MADISON – When standing in the Kohl Center watching the WIAA D5 Championships, with the Miners on the floor, anyone of a certain age is going to conjure up memories of when a Shullsburg boy’s basketball team had made it to Madison, 1991.
For several members of that championship team, their memories of those games and that season have begun to fade a little, but they flocked to the stands to watch this year’s team make their own memories this past weekend.
Sitting together midway up in the corner of the Kohl Center were Chad Boettcher and Justin Edge, the former flying back from New Jersey to watch what was likely his father’s last games in coaching, being the assistant to Lierman, who was his second in command back in 1991.
“Its the way it should be,” Boettcher said of having Lierman and his dad on the sidelines. “They both got it, it doesn’t matter which one leads, they work together as a very good team.”
Chad noted he does not recall details from that season, “I don’t remember a thing,” he quipped, but he was just enjoying watching the current Miners making a run in the semifinals and hoped they would have special memories of this.
In another section of the crowd was Eric Wiegel, who also didn’t have specific memories from those games 26 years ago. “The game itself, I really don’t remember when we played, but the feelings and the memories of what it was, definitely,” he responded.
Talking to Eric midway through the second half of the semifinals, when Shullsburg went from having a close game to having put it out of reach, Wiegel remembered a similar run the ’91 squad had in the championship game.
“It feels great to sit here and watch these kids do this,” Eric stated, noting that nearing three decades from their title run, he knows the dads of the players much more than any of the current players.
But it doesn’t matter how long it has been, since the dream of getting there is universal. “Its one of those things you dream about when you are a little kid, playing at the park or in Phy. Ed.”
And while the location has changed for the title game, there is something about playing in front of a crowd that is four times the size of your hometown. “Walking in Fieldhouse, when there is 8,000 people, when you had never played in front of a crow more than 2,000, it is quite a feeling.”
Another person in the stands was Brad Lutes, who got to see this current incarnation of the Miners a few times leading up to last Saturday’s championship game. Lutes had invited the players to compete in a summer league he hosts in Sun Prairie, where he has been coaching for the past eight years, and he and Lierman also discussed some offensive moves for the team before the season.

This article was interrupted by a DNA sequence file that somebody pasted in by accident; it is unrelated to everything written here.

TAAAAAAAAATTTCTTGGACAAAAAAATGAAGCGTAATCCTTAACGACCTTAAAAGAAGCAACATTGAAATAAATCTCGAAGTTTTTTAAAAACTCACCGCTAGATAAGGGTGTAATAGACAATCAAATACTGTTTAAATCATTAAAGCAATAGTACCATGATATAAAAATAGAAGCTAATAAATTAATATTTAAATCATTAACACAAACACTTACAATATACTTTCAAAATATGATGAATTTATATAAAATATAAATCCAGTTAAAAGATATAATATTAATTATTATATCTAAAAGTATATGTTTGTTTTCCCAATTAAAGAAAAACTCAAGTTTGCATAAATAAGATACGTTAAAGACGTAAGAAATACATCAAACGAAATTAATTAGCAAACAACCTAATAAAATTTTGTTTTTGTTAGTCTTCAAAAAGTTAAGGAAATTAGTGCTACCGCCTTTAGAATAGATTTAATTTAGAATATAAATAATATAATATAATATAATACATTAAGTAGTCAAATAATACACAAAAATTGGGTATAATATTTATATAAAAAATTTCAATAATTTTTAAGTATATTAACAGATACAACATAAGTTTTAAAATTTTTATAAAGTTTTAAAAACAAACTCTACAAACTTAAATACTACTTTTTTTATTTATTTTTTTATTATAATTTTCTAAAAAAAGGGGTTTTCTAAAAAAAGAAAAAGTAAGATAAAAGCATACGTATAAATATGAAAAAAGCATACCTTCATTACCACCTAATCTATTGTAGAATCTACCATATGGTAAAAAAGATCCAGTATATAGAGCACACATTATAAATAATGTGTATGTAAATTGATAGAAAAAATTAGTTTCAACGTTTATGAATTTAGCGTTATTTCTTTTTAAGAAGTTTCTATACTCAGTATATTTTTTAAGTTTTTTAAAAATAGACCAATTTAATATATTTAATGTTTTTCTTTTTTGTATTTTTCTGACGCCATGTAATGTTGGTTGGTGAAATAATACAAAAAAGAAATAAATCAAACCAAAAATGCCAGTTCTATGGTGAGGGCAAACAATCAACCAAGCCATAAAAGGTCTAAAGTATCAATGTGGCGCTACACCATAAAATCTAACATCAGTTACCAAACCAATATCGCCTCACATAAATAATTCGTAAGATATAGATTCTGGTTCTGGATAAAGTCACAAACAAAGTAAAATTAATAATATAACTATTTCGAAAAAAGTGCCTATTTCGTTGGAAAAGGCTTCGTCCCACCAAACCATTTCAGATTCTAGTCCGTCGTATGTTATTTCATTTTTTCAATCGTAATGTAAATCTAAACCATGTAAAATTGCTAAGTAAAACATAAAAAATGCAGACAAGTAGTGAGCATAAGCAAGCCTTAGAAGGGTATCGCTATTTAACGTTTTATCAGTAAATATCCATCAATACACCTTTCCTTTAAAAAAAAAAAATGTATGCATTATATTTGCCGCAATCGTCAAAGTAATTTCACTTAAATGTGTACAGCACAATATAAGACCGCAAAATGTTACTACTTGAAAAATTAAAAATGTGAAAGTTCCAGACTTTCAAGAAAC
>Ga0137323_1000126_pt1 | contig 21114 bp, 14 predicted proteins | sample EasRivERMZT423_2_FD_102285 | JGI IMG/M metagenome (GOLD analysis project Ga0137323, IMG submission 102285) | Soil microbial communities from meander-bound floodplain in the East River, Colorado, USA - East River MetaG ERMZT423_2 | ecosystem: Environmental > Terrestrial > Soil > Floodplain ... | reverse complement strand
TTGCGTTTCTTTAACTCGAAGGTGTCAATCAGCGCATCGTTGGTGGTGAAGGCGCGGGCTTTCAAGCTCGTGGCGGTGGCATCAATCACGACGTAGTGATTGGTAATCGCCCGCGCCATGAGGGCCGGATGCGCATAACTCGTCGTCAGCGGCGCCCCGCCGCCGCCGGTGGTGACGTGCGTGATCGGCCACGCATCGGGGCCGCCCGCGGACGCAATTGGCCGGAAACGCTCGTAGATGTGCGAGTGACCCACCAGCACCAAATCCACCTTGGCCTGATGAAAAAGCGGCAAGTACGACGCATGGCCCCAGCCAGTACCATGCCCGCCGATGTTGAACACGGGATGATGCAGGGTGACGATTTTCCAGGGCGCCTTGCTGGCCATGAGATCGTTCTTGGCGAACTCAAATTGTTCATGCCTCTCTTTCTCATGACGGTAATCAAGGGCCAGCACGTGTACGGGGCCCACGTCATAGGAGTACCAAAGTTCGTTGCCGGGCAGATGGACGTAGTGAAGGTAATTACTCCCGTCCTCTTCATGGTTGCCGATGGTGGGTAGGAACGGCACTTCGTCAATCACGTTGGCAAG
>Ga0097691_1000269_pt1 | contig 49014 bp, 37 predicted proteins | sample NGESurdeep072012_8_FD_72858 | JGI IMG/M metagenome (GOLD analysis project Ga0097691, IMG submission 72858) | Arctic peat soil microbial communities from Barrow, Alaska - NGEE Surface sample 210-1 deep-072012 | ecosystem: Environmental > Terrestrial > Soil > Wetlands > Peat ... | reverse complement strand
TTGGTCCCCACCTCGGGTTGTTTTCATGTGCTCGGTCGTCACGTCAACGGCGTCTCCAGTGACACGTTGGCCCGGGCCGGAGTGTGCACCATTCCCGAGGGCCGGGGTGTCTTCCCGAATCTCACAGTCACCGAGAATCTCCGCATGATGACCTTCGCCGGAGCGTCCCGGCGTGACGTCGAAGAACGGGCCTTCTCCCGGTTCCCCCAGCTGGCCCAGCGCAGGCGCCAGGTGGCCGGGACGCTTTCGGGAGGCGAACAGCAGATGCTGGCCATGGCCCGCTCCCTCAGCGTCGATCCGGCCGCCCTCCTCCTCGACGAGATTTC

After Shullsburg won sectionals, Lutes offered up his school’s gym as a place for the team to practice while at state, which they took him up on Friday afternoon after the semifinal game.
Lutes felt it was something he should do, remembering Shullsburg alum Bob Laacke did for the 1991 team, opening the Cambridge gym for them, allowing the team a short drive to work out between games.
The practice in Sun Prairie allowed Lutes to get to know this year’s squad. “They are just really good kids….just a humble group of young men. Not just talented, but respectful.”
As for the moment they found themselves in, he just told them to do what they did the second half of the semifinal game– to leave it out on the court. “They played as well as I have seen any high school team play. Those kids played really, really hard.”
“They had a lot of the same qualities we had,” Lutes continued with comparisons. Both were senior-heavy squads with kids who had been together since kindergarten. They had their stars, but each member of the team made their contributions.
“It was a pretty special time for our group,” Lutes reflected, being able to be the first Miner team to break that sectional barrier, defeating Wausaukee’s Anthony Pieper, who holds the record for most points scored by a high school player in Wisconsin.
Another thing the teams had in common was Lierman and Boettcher on the bench, although in reversed order between 1991 and 2017.
Lutes shared the bench with Boettcher when he was in college, being an assistant with Shullsburg, and remembers Lierman cutting his teeth in the position back in 1991. Those two coaches had a great impact on Lutes, as he went on to coach in Sun Prairie, and Spencer for five years before that.
He said between them, and football coach Scott Matye, he learned that coaching was not only about goals and games, but nurturing the student. “They cared about you as a person, even more than as a player.”